Tackling leaf miners


Leaf miner maggots are the larvae of flies which are particularly drawn to leafy greens like beet leaves, spinach and chard.

They burrow into the leaf and eat all of the nutritious chlorophyll, which is vital for the plant to absorb energy from the sun.

And this week they recently  made short work of the beetroot leaves in one of my containers. They hit most, but not all of the leaves – so hopefully if monitored the healthy leaves might be able to keep the beets growing as they’re still pretty small.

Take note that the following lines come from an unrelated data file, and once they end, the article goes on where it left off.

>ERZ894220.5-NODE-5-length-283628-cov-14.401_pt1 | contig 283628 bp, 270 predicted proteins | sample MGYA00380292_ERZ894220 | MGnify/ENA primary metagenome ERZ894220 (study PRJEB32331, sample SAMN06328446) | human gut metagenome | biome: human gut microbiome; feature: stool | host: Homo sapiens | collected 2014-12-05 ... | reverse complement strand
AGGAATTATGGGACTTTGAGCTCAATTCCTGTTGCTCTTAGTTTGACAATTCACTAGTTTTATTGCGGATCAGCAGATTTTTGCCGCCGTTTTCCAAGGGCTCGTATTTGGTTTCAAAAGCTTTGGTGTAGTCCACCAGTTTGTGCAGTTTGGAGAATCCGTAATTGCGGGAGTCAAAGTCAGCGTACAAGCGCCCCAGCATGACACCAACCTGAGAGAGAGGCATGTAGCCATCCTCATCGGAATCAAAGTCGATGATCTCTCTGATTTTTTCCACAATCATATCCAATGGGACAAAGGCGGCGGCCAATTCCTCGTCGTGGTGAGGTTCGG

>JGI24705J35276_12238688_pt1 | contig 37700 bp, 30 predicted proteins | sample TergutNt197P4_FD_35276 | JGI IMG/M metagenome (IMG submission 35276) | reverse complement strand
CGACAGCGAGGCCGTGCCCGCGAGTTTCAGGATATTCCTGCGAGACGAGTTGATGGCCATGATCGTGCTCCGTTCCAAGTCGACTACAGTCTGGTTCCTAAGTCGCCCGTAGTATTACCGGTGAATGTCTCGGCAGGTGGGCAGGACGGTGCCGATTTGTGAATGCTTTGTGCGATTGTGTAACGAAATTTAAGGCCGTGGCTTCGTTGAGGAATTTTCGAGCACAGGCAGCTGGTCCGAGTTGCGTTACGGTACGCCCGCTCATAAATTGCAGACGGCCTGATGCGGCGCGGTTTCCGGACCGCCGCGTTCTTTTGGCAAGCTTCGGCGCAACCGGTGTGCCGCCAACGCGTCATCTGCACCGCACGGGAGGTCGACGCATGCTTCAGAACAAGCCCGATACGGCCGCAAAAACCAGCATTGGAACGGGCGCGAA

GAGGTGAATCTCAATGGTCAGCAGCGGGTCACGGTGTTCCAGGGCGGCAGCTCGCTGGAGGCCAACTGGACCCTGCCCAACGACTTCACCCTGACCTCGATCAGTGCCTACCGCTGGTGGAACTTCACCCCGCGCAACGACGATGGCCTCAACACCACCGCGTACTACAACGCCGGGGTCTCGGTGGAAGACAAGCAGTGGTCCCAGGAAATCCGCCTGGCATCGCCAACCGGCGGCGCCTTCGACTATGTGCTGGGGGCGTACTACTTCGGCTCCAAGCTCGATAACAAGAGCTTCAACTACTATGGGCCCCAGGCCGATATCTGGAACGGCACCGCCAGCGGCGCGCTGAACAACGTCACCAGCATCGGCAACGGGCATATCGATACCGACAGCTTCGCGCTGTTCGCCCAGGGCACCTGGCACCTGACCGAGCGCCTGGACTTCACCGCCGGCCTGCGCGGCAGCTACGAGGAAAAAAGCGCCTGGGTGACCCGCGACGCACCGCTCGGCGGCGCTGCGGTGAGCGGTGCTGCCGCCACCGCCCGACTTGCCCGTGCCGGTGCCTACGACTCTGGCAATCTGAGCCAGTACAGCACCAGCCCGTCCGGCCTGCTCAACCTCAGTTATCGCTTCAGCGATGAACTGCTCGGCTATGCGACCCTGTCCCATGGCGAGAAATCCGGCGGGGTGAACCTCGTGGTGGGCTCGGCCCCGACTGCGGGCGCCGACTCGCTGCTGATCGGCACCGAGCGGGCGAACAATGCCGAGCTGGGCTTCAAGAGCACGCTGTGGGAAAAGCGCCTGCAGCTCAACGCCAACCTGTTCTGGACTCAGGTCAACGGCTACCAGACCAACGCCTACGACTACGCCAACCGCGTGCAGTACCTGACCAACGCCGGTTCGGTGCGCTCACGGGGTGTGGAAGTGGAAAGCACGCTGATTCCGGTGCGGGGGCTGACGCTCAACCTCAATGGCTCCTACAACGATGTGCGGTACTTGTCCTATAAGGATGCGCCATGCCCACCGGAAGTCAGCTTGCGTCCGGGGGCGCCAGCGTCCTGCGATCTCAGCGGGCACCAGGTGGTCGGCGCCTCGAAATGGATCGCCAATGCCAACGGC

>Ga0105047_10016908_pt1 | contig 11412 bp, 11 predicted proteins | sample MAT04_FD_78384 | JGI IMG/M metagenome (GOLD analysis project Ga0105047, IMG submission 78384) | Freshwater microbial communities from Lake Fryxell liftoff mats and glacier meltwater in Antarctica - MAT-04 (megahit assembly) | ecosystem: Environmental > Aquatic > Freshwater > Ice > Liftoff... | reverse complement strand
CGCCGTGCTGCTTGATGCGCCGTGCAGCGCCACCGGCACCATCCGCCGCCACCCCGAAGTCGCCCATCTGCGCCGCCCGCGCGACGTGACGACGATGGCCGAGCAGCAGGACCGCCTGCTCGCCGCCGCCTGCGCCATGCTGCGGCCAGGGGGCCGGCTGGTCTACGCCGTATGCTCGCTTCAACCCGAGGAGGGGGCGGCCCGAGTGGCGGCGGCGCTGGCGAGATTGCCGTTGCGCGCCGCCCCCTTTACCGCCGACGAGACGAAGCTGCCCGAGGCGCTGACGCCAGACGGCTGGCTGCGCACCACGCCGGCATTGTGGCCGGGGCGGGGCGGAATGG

I had been away for a few days, and hadn’t been keeping that close an eye on the beet leaves (I was preoccupied with keeping my brassicas free from cabbage butterfly larvae (they’ll be along in their droves shortly).

It’s vital to keep a check on leaves that are exposed to these enemies (and those under netting need to be checked regularly too for rogue entrants).

The leaf miner larvae are white and oblong.

Thankfully the beetroot in the raised bed wasn’t as badly affected, and I quickly dispatched with any larvae clinging to the leaves.

It’ll be important to check these, as well as the leaves on my broccoli, kale and sprouts to ensure the plants are pest free.


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